The Holiday season is typically viewed as extending from late November to early January and it includes Hanukkah, Christmas, Kwanzaa, and New Year's Day. Using the latest 3 years of data, the yearly estimated fire loss for December 24, 25, and 26 is estimated at over $80 million. Each year, these losses result from an estimated 12,000 fires that required a fire department response. These fires cause an annual national average of approximately 250 injuries and 40 fatalities.
In addition to the holidays themselves, many people choose to celebrate the season by decorating their homes with electric lights, candles, banners, and wreaths. The Christmas tree is among the most popular of these decorations. The Bureau of the Census estimates that there were 101,041,000 households in America in 1998. According to the National Christmas Tree Association, 33 million natural Christmas trees were sold that same year, which means that nearly one-third of American households had a live or cut Christmas tree inside the home. Each year, newspapers have tragic stories of families killed by fires that are ignited by the family Christmas tree. As the season goes on and trees become drier, the incidence of Christmas tree fires worsens.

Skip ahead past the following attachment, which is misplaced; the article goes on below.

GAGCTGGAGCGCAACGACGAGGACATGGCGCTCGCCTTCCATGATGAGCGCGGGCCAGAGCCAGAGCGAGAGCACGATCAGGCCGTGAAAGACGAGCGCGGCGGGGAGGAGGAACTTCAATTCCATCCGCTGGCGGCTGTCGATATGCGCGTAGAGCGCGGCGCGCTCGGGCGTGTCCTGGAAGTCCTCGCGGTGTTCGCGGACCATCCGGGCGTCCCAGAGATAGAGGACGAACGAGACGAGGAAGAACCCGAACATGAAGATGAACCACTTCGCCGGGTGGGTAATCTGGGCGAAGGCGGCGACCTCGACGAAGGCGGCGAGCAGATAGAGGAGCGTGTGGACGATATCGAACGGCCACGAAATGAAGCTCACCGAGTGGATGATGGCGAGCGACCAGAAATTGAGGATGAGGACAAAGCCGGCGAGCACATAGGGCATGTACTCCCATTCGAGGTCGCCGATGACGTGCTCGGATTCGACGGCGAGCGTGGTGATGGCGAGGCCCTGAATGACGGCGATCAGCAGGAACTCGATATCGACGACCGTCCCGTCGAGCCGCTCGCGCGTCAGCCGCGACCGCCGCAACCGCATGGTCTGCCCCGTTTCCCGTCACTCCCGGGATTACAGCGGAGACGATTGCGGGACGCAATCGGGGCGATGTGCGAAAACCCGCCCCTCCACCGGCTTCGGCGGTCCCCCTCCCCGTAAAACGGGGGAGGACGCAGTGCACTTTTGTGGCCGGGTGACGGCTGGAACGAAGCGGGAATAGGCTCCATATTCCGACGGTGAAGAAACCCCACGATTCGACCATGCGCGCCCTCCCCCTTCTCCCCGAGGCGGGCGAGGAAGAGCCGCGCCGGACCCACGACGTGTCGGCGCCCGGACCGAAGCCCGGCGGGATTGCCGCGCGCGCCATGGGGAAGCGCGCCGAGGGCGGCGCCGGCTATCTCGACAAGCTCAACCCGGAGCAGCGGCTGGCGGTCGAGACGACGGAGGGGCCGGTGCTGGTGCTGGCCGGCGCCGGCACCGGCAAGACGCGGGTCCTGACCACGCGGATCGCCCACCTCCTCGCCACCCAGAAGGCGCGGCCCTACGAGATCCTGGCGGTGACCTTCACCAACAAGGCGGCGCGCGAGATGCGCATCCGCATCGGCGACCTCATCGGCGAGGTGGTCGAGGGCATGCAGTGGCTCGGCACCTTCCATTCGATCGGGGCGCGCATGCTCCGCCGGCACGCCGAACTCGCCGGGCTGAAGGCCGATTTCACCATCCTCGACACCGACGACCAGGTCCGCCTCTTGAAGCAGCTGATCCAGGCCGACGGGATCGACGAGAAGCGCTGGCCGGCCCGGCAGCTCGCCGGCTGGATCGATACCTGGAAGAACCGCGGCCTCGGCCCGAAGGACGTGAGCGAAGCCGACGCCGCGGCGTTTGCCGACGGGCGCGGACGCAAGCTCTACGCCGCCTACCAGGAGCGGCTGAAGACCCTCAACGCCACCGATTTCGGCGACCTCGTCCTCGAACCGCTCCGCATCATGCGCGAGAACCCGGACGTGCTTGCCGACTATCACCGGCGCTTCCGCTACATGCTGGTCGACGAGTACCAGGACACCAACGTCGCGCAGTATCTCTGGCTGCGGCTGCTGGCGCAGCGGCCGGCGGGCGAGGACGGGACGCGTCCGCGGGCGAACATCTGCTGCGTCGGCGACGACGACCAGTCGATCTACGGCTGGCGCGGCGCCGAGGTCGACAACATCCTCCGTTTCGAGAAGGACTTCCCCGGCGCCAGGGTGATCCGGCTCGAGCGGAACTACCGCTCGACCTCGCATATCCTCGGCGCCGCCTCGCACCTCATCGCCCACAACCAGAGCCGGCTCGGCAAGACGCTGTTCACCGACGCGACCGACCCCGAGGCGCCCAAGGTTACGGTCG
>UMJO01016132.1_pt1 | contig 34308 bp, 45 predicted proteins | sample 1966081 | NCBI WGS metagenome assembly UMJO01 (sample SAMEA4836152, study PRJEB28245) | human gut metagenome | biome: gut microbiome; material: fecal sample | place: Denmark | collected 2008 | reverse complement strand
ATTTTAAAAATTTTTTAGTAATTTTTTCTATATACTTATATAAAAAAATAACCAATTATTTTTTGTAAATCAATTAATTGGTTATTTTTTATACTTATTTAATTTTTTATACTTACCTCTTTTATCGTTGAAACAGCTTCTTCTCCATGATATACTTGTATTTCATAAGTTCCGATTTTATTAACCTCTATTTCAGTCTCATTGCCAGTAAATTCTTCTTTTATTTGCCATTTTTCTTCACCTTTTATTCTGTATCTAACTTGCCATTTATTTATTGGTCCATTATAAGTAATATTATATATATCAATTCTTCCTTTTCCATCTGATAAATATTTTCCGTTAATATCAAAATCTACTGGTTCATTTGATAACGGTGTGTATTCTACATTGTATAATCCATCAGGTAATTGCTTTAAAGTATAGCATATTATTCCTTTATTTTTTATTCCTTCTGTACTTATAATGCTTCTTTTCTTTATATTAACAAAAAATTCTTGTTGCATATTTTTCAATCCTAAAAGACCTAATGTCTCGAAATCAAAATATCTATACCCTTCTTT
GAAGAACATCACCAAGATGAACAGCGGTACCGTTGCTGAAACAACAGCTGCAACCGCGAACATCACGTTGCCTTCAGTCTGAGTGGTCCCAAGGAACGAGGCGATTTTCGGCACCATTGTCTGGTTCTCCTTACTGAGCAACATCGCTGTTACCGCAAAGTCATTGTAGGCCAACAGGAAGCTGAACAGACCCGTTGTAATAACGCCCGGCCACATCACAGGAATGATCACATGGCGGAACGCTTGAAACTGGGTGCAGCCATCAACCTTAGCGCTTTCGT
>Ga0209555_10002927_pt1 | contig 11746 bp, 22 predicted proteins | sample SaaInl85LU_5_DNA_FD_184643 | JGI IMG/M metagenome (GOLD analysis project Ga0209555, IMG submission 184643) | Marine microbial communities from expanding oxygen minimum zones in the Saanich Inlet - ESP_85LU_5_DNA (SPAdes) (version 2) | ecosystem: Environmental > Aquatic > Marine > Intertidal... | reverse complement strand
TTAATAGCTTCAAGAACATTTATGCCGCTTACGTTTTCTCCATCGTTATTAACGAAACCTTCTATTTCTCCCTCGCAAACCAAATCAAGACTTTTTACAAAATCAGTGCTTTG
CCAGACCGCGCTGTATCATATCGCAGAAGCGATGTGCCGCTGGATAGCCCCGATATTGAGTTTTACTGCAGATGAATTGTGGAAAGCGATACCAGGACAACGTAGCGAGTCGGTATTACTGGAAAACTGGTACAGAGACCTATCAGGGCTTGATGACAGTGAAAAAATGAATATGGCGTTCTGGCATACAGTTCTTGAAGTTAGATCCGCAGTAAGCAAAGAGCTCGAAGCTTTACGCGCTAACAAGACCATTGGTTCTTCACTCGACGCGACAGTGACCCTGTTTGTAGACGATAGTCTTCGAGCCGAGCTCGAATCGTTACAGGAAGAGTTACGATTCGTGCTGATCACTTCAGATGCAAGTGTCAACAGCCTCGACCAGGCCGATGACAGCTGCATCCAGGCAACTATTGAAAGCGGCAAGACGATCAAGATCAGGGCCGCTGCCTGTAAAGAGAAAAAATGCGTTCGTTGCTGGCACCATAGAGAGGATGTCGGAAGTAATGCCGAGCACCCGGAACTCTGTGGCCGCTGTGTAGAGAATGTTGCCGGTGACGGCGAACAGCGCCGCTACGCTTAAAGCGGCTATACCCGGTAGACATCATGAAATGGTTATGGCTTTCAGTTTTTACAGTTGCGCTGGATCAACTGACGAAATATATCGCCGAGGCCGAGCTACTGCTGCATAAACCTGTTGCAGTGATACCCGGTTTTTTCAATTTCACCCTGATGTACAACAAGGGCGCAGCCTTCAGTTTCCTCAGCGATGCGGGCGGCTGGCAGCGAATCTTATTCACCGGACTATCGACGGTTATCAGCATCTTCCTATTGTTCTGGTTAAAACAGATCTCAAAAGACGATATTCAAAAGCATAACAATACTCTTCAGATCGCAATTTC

In residential structure fires where the ignition point is a Christmas tree or other holiday decoration, the fire is typically more severe in every measurable way. Injuries, fatalities, and property loss are higher than average. This is indicative of the potentially rapid ignition and spread of a tree or decoration fire. One fire official described a dry Christmas tree to a "bomb" in the middle of a home. In reaction to winter's cold weather, most people turn up the heat in their homes, which dries Christmas trees even
Christmas Trees, 2
more. Coupled with faulty wiring or lit candles, a Christmas tree provides sufficient fuel to ignite a serious fire. Two examples:
On January 9, 1999, an electrical short in a string of Christmas lights...
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